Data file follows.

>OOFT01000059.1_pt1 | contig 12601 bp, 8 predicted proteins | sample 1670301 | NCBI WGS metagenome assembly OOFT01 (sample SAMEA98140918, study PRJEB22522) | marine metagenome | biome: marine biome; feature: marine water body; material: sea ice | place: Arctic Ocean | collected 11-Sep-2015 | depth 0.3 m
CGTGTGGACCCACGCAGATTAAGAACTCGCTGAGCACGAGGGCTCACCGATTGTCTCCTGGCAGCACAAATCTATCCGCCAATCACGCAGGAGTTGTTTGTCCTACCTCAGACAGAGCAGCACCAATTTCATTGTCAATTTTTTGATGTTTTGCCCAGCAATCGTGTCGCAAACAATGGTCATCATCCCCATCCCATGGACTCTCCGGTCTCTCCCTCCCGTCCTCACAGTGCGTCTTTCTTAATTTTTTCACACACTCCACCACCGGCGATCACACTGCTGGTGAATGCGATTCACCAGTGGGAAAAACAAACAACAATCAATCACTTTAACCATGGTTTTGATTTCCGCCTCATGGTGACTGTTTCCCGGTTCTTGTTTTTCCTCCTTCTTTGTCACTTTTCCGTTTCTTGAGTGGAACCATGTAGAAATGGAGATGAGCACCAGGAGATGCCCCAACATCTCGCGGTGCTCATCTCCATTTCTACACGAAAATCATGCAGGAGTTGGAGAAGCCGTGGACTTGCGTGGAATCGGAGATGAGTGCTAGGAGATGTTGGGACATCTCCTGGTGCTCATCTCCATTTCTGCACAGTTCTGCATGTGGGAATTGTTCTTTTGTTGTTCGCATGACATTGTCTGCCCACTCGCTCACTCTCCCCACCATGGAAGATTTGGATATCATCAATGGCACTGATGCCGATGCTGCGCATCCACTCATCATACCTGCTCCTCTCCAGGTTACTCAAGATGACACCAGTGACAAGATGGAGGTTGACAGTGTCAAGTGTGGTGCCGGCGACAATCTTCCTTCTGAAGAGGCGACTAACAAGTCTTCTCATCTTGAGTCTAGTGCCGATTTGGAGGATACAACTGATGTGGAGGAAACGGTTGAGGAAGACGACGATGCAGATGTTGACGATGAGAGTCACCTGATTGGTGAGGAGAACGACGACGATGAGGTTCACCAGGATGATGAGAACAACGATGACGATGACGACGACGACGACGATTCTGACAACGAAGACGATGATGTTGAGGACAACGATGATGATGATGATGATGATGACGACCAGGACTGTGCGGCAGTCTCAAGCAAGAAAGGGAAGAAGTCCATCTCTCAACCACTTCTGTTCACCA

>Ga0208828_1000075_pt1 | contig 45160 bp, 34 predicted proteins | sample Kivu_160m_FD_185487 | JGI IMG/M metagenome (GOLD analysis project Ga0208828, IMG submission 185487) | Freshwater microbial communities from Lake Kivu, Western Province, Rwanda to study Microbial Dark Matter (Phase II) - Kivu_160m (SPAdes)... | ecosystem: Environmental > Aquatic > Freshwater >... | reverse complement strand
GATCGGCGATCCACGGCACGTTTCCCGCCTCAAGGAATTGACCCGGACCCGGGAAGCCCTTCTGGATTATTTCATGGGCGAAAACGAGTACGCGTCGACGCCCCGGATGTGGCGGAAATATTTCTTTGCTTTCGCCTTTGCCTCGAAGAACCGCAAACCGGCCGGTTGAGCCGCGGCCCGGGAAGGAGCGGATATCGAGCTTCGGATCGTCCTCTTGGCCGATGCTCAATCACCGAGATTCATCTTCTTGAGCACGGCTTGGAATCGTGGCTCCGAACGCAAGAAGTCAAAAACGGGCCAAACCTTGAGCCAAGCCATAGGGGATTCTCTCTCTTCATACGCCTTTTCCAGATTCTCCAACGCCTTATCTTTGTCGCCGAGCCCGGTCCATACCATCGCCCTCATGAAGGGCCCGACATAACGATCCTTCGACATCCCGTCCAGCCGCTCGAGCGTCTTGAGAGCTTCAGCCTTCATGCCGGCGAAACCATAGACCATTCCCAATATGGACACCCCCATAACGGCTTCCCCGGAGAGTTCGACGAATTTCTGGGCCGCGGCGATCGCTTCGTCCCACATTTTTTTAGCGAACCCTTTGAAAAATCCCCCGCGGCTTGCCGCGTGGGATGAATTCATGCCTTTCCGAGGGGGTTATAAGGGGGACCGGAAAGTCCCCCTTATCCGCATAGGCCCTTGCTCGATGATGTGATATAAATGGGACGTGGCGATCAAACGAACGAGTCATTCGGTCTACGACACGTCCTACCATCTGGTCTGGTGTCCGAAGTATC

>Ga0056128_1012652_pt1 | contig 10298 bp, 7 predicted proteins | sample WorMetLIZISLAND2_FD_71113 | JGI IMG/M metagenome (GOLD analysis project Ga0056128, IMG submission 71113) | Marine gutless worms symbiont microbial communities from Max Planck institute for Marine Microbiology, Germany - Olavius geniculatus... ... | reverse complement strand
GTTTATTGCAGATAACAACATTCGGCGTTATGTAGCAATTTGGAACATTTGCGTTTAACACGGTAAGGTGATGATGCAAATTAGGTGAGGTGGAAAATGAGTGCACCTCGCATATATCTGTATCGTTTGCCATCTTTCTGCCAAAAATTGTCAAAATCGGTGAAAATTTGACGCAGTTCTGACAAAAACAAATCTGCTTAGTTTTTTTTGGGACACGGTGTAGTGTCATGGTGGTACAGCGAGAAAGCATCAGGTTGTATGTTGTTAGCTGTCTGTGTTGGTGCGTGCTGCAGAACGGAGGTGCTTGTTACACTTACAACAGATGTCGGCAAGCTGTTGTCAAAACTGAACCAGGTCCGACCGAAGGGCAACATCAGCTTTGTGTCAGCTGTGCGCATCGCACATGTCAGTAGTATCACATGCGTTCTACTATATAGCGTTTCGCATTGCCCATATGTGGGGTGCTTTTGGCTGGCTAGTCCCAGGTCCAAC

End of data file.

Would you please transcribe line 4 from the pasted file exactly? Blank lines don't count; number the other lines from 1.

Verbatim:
GATCGGCGATCCACGGCACGTTTCCCGCCTCAAGGAATTGACCCGGACCCGGGAAGCCCTTCTGGATTATTTCATGGGCGAAAACGAGTACGCGTCGACGCCCCGGATGTGGCGGAAATATTTCTTTGCTTTCGCCTTTGCCTCGAAGAACCGCAAACCGGCCGGTTGAGCCGCGGCCCGGGAAGGAGCGGATATCGAGCTTCGGATCGTCCTCTTGGCCGATGCTCAATCACCGAGATTCATCTTCTTGAGCACGGCTTGGAATCGTGGCTCCGAACGCAAGAAGTCAAAAACGGGCCAAACCTTGAGCCAAGCCATAGGGGATTCTCTCTCTTCATACGCCTTTTCCAGATTCTCCAACGCCTTATCTTTGTCGCCGAGCCCGGTCCATACCATCGCCCTCATGAAGGGCCCGACATAACGATCCTTCGACATCCCGTCCAGCCGCTCGAGCGTCTTGAGAGCTTCAGCCTTCATGCCGGCGAAACCATAGACCATTCCCAATATGGACACCCCCATAACGGCTTCCCCGGAGAGTTCGACGAATTTCTGGGCCGCGGCGATCGCTTCGTCCCACATTTTTTTAGCGAACCCTTTGAAAAATCCCCCGCGGCTTGCCGCGTGGGATGAATTCATGCCTTTCCGAGGGGGTTATAAGGGGGACCGGAAAGTCCCCCTTATCCGCATAGGCCCTTGCTCGATGATGTGATATAAATGGGACGTGGCGATCAAACGAACGAGTCATTCGGTCTACGACACGTCCTACCATCTGGTCTGGTGTCCGAAGTATC